Monday, May 30, 2011

"Go Green" when dizzy!

No, I don't mean get sick when you are dizzy.  What I mean is learn to be energy efficient when you are dizzy.  Only use the muscles you absolutely have to use when you are dizzy.  Since dizziness causes the unconscious to become conscious, we often try to take voluntary control over involuntary balance needs.  This causes us to tense way too much.  When we are more tense than we need to be, we use more energy than necessary...It's like leaving the lights on upstairs when you are spending your time downstairs.  So, it is important to relax any joint/muscle you are not using so that you are not exhausted by the end of the day.

Saturday, May 28, 2011

Why should I exercise?

While practicing Physical Therapy in Canton, Ohio, I have had the opportunity to work primarily with clients who have dizziness and balance disorders.  One special type of therapy that I have used with this population is Vestibular Rehabilitation.  Many individuals who benefit from Vestibular Rehabilitation also have a problem with tension and stiffness.  In fact, I have learned that tension and stiffness are often a primary problem for individuals who had dizziness and balance disorders.  Because I have been immersed into this type of population, I have become more focused on the impact of tension and stress on our ability to move and our overall health.

The normal reaction when we are stressed is to want to fight or run away.  Any perceived threat causes our bodies to tense up.  Many of us have issues that cause stress that we carry with us all day long.  Then, we go and try to get a good hard intense workout it.  Sometimes our workouts stress us out because we didn't perform the way we had hoped or we didn't make as much progress as we had planned on making.  Even worse, sometimes our workouts stress us out because we really didn't want to be doing it in the first place!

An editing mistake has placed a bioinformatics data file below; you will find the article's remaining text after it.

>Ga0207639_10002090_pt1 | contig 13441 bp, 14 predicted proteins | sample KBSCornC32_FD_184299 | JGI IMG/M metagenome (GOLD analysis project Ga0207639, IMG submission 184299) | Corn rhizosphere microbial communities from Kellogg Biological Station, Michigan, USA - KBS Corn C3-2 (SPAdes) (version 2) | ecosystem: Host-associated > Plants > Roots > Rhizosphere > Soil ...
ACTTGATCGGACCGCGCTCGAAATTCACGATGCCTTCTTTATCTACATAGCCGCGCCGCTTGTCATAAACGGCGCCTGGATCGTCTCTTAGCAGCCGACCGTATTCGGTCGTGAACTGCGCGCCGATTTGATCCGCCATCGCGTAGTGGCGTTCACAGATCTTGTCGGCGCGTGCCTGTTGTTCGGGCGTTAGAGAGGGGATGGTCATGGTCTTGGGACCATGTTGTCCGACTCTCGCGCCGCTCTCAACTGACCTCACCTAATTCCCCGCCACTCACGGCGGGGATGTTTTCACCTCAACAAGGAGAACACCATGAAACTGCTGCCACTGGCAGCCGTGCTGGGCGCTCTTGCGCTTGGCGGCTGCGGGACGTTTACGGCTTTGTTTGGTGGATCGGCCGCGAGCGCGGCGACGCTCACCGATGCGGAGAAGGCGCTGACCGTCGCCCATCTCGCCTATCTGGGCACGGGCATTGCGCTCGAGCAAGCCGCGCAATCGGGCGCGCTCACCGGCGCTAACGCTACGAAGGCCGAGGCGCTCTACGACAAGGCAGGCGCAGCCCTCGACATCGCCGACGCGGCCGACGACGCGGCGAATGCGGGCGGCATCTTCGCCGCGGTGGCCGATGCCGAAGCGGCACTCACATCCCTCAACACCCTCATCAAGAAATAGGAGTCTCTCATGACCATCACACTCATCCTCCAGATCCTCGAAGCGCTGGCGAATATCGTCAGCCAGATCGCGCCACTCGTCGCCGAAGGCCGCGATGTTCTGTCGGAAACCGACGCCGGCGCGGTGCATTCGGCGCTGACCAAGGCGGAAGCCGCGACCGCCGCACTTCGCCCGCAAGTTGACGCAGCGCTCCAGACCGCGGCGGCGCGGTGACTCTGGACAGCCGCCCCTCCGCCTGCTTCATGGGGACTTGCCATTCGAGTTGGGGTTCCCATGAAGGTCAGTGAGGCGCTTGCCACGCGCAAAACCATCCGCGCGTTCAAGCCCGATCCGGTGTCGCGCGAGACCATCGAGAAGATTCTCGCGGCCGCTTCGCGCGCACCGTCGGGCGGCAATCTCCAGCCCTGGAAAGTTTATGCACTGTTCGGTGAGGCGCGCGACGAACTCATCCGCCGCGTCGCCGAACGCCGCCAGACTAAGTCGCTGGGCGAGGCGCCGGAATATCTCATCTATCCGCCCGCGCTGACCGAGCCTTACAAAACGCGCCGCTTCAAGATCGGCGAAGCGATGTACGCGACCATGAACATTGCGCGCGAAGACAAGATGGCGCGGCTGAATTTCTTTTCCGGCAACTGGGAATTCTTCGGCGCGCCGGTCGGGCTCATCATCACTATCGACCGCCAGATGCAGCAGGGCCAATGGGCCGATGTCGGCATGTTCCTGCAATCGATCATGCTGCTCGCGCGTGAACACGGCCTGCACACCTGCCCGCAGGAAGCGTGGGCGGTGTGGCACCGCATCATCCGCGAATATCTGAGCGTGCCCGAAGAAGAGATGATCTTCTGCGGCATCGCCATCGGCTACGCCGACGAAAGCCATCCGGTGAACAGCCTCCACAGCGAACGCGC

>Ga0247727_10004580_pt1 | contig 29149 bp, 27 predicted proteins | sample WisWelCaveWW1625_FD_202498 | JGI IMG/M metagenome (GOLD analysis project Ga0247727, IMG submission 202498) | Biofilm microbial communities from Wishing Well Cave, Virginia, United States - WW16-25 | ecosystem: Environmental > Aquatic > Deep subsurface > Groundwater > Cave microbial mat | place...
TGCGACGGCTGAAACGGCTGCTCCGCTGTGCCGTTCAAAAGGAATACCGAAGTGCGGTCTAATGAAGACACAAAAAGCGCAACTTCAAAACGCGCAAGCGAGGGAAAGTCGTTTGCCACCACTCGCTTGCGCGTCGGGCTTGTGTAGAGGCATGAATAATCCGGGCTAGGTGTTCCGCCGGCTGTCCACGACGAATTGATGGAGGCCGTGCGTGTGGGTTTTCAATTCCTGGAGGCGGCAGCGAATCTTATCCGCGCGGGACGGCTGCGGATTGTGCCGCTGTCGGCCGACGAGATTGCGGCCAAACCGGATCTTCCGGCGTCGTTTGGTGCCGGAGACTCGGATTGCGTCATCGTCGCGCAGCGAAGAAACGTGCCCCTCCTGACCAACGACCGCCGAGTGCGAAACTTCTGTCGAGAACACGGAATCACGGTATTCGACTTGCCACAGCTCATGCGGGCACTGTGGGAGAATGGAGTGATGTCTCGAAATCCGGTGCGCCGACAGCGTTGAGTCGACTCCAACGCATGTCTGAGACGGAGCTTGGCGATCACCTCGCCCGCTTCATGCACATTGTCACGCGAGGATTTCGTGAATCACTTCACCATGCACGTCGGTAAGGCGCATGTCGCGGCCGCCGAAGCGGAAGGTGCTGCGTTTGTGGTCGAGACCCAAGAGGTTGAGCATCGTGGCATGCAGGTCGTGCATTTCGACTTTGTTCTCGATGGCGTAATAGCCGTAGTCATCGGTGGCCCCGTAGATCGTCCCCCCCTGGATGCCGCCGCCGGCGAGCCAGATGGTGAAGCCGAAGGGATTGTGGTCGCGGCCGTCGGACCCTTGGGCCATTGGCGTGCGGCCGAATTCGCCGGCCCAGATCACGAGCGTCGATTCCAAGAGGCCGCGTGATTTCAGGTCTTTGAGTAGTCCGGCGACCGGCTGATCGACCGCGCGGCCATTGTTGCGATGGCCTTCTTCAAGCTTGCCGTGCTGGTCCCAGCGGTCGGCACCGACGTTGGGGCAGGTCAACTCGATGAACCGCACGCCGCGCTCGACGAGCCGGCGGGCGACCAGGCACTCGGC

What if we were to change the reason we exercise?  What if our primary reason for exercise became to learn how to relax when we move?  What if we "went green" or tried to use our own physical energy more wisely during the day?

Wednesday, May 25, 2011

Why is it good to be dizzy?

Dizziness often causes the unconscious to become conscious.  In other words, things that occur in our bodies that do not require our attention, suddenly are brought to our attention.  We never thought about how we felt when we moved before, but with the presence of dizziness, we think about it all the time.  Reflexes that allowed us to move (without thought) are now being drowned out by our need for control. 

Green light dizziness is benign dizziness that we must feel in order for it to go away.  As long as an individual has been diagnosed and has been told "it's good to be dizzy" then it truly is good to be dizzy.  There are psychological and physical reasons why it is "good to be dizzy."  When we welcome "green light" dizziness into our lives, we decrease it's relevance in our lives.  Our body gets the stimulation it needs to heal and our sense of movement can then return to the reflexive/unconscius level. 

(There are rules that should be followed when it is good to be dizzy.  Do not practice these concepts without the guidance of a medical professional who has experience working with green light dizziness.)

Tuesday, May 24, 2011

What can I do to battle my dizziness mentally?

I have many clients who battle anxiety and depression with dizziness.  I once heard it said that we are born with two innate fears: loud noises and fear of falling.  I don't have a source to confirm this information, but I find it interesting that both fears have to do with the inner ear.